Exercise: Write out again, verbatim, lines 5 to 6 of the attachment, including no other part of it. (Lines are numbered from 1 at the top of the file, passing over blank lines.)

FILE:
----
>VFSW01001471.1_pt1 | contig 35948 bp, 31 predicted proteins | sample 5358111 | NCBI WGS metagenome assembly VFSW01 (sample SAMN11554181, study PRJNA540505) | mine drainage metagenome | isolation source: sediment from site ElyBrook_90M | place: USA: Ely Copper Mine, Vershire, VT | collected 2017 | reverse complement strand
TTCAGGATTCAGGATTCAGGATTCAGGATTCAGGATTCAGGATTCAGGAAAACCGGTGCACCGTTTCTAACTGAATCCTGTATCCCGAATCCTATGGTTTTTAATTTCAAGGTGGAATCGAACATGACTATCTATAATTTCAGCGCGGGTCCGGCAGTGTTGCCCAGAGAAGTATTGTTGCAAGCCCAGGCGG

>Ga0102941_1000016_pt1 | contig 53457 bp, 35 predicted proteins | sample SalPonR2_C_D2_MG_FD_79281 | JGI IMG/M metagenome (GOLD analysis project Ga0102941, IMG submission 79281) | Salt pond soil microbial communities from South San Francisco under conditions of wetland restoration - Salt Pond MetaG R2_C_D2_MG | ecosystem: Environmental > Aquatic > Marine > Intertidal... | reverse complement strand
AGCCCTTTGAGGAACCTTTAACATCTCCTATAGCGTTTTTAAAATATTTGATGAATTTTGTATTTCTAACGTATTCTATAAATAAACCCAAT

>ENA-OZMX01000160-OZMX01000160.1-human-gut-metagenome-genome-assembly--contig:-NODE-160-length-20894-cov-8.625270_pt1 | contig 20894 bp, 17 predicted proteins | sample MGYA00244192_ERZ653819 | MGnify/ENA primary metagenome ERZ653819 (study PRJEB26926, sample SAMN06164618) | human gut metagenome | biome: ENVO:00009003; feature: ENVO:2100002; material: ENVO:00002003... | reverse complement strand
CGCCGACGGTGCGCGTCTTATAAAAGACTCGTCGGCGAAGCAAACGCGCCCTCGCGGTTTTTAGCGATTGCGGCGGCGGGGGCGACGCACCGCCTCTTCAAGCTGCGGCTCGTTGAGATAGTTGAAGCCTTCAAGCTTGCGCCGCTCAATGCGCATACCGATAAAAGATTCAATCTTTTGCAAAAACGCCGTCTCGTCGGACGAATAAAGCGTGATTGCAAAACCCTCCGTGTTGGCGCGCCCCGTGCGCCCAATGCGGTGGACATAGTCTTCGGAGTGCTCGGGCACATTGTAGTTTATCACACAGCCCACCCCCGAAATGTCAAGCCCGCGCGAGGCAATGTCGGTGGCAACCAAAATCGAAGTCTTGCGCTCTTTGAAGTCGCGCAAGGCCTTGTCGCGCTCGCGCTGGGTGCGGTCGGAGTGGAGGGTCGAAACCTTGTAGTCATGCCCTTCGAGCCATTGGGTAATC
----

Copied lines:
>ENA-OZMX01000160-OZMX01000160.1-human-gut-metagenome-genome-assembly--contig:-NODE-160-length-20894-cov-8.625270_pt1 | contig 20894 bp, 17 predicted proteins | sample MGYA00244192_ERZ653819 | MGnify/ENA primary metagenome ERZ653819 (study PRJEB26926, sample SAMN06164618) | human gut metagenome | biome: ENVO:00009003; feature: ENVO:2100002; material: ENVO:00002003... | reverse complement strand
CGCCGACGGTGCGCGTCTTATAAAAGACTCGTCGGCGAAGCAAACGCGCCCTCGCGGTTTTTAGCGATTGCGGCGGCGGGGGCGACGCACCGCCTCTTCAAGCTGCGGCTCGTTGAGATAGTTGAAGCCTTCAAGCTTGCGCCGCTCAATGCGCATACCGATAAAAGATTCAATCTTTTGCAAAAACGCCGTCTCGTCGGACGAATAAAGCGTGATTGCAAAACCCTCCGTGTTGGCGCGCCCCGTGCGCCCAATGCGGTGGACATAGTCTTCGGAGTGCTCGGGCACATTGTAGTTTATCACACAGCCCACCCCCGAAATGTCAAGCCCGCGCGAGGCAATGTCGGTGGCAACCAAAATCGAAGTCTTGCGCTCTTTGAAGTCGCGCAAGGCCTTGTCGCGCTCGCGCTGGGTGCGGTCGGAGTGGAGGGTCGAAACCTTGTAGTCATGCCCTTCGAGCCATTGGGTAATC